In the beginning we can see how that makes sense. Yes, God has put Mary in a place of honor. She will be remembered for generations. This is evident even today as we remember Mary and her bold “yes” to God. But from here the song stops being so personal. The scope of Mary’s praise widens. God’s has shown strength with his arm, she explains. He has scattered the proud, brought down the powerful, lifted the lowly. There is more. The rich have been sent away without a dime in their pockets while the hungry feast at the banquet.

Actions completed. The words of someone who has seen God set the world right. We have to wonder, is Mary speaking ironically? Or has her joy blinded her to the reality around her? It can be hard for us to see what Mary sees, both is her day as is our own. Mary, born into utter poverty, about to give birth in the cold, stone walls of a barn. She has escaped the anxiety of stares and whispers about the pregnancy by hiding out with her cousin Elizabeth in a neighboring town. She will soon be an unwed, teenage mother, stigmatized by her people.

Her world reflects the harshness of her particular situation. Mary lives in a country under the fist of foreign occupiers. Her people are taxed and humiliated. Revolutionaries who dare to defy the ruling power are crucified, conspicuously left at busiest intersections. They are a warning to others who would consider standing up to the might of Rome.

So it is in our day. War and rumors of war. Potential genocide in the Central African Republic. Typhoons destroying entire villages. The one year anniversary of the Sandy Hook shooting. Polio reemerging in Syria and Somalia.

This is no time for a child to be born.

And yet, Mary sings. Instead of irony or expectation, this song is a moment of clarity about the reign of God, one sandwiched between humiliation, pain, stigma, and occupation. In it Mary names the impossible possibility. God is about to enter into the riskiness of this particular human life overshadowed by sickness, poverty and political oppression, and God will redeem everything through it.

Madeline L’Engel’s poem, The Risk of Birth, beautifully captures this sentiment. I’ve read her poem in tandem with Mary’s Song throughout the week. Both L’Engle and Luke see birth as a metaphor for what is happening to the cosmos as Immanuel, God with us, breaks onto the scene. Mary’s song is reminiscent of a song sung by another mother, Hannah in the book of first Samuel. It also has parallels to the song sung by Zechariah upon the birth of his son, John.

Yet, I have found myself drawn to stories of a different way of welcoming children as I wrestle through Mary’s insistence at God’s already fulfilled promise, in spite of it all. There is something brave and wild about this woman saying these things at this time in the world, a joyful hope that has drawn me to friends and writers who wait to welcome children through adoption. These friends have helped me hear a different kind of longing and different kind of hope in Mary’s Song.

This last Monday when I received an email from my friend Rachel updating me on the status of her domestic adoption. She wrote, “We’ve said yes to three babies in the last two weeks – each with very different, and potentially complicated circumstances. Two are due in December, one in February. There are three possible ethnicities, none of which are the same as our own. So we are praying and waiting and trying to see the waiting as essential, instead of an obstacle.”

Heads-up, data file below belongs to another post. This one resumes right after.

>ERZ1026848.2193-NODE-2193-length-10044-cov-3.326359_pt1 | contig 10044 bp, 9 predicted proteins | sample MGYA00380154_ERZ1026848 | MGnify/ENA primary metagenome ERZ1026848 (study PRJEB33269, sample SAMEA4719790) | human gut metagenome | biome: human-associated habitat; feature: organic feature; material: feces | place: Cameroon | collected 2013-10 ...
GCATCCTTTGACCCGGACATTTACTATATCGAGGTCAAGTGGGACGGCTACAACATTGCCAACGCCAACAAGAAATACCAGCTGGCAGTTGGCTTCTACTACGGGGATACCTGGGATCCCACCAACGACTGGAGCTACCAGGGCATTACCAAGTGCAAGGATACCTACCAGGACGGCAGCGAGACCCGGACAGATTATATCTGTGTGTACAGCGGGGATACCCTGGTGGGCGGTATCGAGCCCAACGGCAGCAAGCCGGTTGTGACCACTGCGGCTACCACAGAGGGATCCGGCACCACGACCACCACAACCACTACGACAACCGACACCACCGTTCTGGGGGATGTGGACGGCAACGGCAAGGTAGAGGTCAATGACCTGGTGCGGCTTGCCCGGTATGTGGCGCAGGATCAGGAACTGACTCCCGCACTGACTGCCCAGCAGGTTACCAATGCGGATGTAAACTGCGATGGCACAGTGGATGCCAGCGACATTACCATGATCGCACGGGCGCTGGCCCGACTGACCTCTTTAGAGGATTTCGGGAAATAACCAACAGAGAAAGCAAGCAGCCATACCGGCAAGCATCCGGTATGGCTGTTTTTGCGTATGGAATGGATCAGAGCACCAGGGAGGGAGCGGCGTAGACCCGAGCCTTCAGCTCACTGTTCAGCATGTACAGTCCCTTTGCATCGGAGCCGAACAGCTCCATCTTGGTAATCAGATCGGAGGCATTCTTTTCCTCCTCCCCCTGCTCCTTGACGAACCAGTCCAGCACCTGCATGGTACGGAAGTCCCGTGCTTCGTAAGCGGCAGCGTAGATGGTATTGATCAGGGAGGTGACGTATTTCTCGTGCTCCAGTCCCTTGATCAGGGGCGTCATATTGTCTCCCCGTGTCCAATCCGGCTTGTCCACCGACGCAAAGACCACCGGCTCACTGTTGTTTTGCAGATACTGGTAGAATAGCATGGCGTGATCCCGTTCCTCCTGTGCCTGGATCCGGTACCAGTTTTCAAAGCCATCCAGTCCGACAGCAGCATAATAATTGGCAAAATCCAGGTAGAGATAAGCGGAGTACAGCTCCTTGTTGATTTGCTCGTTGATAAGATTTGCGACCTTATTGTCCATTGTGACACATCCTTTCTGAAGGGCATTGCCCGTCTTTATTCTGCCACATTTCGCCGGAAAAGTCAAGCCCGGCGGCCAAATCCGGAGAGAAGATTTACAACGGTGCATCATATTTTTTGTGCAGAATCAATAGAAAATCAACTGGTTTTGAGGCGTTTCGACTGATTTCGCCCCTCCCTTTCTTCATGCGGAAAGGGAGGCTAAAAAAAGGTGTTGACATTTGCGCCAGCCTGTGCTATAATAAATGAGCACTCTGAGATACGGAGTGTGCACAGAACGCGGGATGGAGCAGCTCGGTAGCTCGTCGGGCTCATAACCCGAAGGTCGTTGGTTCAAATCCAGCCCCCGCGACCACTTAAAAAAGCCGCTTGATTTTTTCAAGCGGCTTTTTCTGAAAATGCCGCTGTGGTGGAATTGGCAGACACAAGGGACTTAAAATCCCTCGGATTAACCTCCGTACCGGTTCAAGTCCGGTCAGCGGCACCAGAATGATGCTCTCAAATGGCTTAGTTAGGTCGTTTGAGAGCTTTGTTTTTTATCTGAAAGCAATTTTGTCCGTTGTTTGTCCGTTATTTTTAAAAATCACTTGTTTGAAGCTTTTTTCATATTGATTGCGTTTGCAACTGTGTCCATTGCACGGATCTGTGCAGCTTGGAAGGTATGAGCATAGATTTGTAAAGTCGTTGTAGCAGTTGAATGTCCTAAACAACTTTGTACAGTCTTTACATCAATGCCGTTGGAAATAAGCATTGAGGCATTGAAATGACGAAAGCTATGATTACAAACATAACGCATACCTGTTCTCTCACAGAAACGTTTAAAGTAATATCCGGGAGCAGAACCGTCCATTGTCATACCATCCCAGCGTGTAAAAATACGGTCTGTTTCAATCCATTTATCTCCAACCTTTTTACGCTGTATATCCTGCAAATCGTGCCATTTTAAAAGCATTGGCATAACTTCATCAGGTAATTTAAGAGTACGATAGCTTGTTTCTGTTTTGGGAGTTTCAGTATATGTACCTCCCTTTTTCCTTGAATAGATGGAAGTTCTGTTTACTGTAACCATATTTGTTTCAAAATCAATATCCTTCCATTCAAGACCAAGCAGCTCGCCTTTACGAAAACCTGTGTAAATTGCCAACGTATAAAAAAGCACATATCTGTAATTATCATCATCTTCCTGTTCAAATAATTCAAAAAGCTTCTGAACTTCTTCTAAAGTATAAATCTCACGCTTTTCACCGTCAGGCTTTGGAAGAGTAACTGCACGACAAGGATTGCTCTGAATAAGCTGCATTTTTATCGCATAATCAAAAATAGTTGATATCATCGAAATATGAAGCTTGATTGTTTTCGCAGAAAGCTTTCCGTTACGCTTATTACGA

She continued saying, “I am currently teaching the history of Judaism to my 7th graders (what a task) and there are so many rich lessons there about the keeping of promises – it has been a timely reminder.”

My friend Rachel helps me see what Mary sees. She sees that God’s redemption is pieced together out of uncertainty, the vulnerability of opening her life up to a child that may not be able to be her’s, in the waiting that has no specific date in mind. Yet it is rooted in a promised hope that is so real it is as if it has already happened. Her hope is being lived forward, instead of backwards. And like Mary, Rachel reminds me that God surprises us in the unknown. Like Mary she sees that God is making something out of all of this, rather than in spite of it.

This week I also read Susan Smartt Cook’s account of waiting for the arrival of her nephew. Contemplating this Advent season she writes about her sister’s adoption “my sister is adopting a little boy from Uganda and I will join her for the journey across the ocean to meet a new nephew and bring him to his new home. There are no Braxton Hicks this time, no back pain, cramps, or leaking fluid to signal a slow and steady start. There’s just a cold, quiet phone. She turns up the ringer, goes to bed, and wakes up hoping for the call. The watched pot never boiling, she stokes the flame of her hope for a child not yet her own. She waits with agony and disbelief that these wheels will grind into motion, the court date will be set, and the final stretch of the journey will begin. She waits with grace and patience, recognizing the cry of the orphan reverberating in her own heart. Compassion wells up within, and her heart expands.”[i]